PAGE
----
Every weekend we dig into the archives. This post by Stu was first published in January 2017.
If you’ve been reading TransportBlog for a while, then you may have noticed that the term “dwell-times” crops up relatively frequently. The term describes the average time that trains are stopped at stations. In several previous posts, we’ve discussed how average dwell-times on Auckland’s new electric trains are approximately 50-60 seconds per stop. In contrast, best-practice dwell-times on rail systems overseas are in the order of 20-30 seconds per stop, so 20 – 40 seconds faster than ours.
In this recent post, I suggested something “had to be done” to shorten dwell-times, to which one commenter (quite reasonably) asked “why“. I was surprised by their question, because to me the benefits of reducing travel-times by 30 seconds per stop seemed obvious. It means that we take Auckland’s trains out of the steam age and into the electric age.
Upon reflection, however, I realised that it wasn’t immediately obvious how apparently small delays of 30 seconds per stop would incur economic costs that warranted action. This realisation motivated me to write this post, in which I attempt to estimate some of the economic benefits of shorter dwell-times on Auckland’s train.
Note that this post does not consider how we might go about reducing dwell-times, and I’d like to ask people who comment not to de-rail the post with such technical matters. The point I’m trying to convey, and which I am interested in discussing, is the economic benefits that flow from running trains faster. Similar arguments apply to efforts to close small intermediate stations, such as Westfield and Te Mahia.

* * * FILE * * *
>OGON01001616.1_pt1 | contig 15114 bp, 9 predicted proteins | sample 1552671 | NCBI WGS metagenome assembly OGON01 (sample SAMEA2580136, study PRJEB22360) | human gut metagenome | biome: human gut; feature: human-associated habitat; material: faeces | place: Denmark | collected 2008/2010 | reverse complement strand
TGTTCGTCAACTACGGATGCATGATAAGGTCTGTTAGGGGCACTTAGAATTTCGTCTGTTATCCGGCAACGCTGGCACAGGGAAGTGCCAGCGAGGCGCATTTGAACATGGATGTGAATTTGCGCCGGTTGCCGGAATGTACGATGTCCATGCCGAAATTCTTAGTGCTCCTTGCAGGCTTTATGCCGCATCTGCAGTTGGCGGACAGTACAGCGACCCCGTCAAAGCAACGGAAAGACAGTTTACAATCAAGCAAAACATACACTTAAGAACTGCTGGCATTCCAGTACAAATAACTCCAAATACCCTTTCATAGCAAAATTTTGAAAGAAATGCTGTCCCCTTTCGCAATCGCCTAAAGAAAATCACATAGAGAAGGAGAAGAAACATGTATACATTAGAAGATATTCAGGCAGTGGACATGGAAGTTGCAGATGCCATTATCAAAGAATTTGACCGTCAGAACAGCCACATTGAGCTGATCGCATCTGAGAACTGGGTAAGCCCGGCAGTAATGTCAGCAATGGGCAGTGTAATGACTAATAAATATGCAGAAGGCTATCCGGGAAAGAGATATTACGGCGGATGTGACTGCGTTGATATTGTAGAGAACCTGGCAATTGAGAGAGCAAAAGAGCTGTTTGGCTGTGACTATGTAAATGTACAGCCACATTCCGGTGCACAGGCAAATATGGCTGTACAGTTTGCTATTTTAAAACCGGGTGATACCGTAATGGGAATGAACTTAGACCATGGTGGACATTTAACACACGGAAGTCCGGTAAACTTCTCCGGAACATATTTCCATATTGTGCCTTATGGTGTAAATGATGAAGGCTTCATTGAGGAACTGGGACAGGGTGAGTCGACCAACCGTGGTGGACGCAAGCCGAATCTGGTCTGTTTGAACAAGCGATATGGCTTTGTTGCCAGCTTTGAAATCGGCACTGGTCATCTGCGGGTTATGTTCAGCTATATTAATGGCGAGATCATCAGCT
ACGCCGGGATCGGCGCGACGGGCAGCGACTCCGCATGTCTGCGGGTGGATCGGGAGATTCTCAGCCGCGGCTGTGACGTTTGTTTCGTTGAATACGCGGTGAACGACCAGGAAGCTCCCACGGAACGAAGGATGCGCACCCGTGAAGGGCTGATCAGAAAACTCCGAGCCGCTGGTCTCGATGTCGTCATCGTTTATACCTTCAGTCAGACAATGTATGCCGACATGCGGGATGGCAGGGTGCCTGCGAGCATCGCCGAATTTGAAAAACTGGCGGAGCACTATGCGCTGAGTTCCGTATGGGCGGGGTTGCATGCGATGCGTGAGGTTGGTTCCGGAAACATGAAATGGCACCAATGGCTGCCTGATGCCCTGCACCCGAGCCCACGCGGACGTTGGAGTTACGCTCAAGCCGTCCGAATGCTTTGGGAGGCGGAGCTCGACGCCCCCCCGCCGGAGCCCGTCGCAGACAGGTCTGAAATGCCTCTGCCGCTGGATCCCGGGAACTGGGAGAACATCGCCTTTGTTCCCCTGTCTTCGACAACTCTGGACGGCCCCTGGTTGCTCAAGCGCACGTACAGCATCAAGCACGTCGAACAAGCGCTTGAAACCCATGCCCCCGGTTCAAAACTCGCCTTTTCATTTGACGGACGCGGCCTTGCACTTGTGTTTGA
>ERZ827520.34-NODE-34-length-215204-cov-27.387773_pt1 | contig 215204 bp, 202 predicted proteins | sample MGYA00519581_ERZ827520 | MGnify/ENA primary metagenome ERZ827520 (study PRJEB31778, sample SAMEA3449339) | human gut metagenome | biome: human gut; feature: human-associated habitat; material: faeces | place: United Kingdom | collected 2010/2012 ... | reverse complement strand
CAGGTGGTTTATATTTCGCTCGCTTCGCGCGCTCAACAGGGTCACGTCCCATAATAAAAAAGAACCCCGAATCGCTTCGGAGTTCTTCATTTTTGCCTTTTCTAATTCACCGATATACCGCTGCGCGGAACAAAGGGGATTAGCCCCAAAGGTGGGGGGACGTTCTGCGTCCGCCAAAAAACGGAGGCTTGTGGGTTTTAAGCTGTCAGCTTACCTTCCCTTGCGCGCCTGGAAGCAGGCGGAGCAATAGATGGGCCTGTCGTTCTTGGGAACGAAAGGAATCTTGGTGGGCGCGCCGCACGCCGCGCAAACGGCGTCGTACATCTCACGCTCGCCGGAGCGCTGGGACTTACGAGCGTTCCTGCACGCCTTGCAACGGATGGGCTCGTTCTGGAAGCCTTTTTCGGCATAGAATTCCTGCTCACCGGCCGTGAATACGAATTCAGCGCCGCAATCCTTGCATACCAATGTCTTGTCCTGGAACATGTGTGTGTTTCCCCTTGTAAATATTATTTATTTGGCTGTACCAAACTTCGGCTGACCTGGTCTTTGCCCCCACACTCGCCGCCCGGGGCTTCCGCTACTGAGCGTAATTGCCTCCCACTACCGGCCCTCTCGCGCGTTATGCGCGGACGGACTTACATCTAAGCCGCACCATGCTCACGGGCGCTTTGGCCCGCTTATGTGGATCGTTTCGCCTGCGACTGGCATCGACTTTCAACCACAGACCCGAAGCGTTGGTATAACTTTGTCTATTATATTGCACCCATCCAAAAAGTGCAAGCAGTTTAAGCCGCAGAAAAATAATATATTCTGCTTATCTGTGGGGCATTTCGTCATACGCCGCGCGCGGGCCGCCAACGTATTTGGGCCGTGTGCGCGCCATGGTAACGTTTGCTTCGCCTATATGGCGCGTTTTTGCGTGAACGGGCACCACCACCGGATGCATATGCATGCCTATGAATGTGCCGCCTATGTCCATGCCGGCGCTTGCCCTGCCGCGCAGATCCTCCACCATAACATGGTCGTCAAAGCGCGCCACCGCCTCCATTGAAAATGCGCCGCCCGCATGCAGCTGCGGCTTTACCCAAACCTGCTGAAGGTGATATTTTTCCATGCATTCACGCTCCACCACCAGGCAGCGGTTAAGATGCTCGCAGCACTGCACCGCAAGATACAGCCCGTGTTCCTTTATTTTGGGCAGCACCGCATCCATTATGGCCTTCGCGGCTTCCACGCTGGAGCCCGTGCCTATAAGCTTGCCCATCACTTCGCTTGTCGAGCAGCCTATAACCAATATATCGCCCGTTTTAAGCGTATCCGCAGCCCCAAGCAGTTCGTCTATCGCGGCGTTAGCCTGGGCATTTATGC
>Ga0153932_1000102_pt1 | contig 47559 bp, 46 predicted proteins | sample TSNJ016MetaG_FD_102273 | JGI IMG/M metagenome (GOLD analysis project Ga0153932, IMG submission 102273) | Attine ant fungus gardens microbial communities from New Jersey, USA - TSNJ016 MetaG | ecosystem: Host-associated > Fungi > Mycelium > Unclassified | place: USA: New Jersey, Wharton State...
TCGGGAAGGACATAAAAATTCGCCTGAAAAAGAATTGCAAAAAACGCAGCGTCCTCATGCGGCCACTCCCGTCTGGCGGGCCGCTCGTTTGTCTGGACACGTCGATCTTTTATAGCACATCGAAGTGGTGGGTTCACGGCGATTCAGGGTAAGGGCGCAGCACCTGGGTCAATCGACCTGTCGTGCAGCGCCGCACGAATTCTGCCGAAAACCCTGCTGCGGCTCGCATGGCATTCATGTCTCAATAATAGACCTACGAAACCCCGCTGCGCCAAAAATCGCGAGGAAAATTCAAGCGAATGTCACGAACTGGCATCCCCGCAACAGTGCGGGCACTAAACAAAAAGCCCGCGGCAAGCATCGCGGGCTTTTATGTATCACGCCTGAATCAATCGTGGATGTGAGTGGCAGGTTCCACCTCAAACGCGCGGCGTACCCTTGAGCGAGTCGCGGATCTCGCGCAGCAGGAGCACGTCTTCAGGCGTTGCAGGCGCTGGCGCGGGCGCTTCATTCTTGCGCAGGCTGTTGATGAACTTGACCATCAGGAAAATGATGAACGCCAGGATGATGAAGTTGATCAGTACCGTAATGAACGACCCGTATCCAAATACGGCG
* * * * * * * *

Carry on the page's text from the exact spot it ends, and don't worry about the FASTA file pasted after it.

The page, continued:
When I think about reducing dwell-times, four obvious sources of economic benefits spring to mind: 1) Reduced costs; 2) Existing user benefits; 3) New User Benefits; and 4) Decongestion benefits. Let’s now dive into the data (hand-waving?) ….
Cost savings: The total cost of running Auckland’s rail services is likely to be in the order of $125 million p.a. Various factors contribute to these costs, but major componenets are likely to be:
- Staff, including drivers and train managers;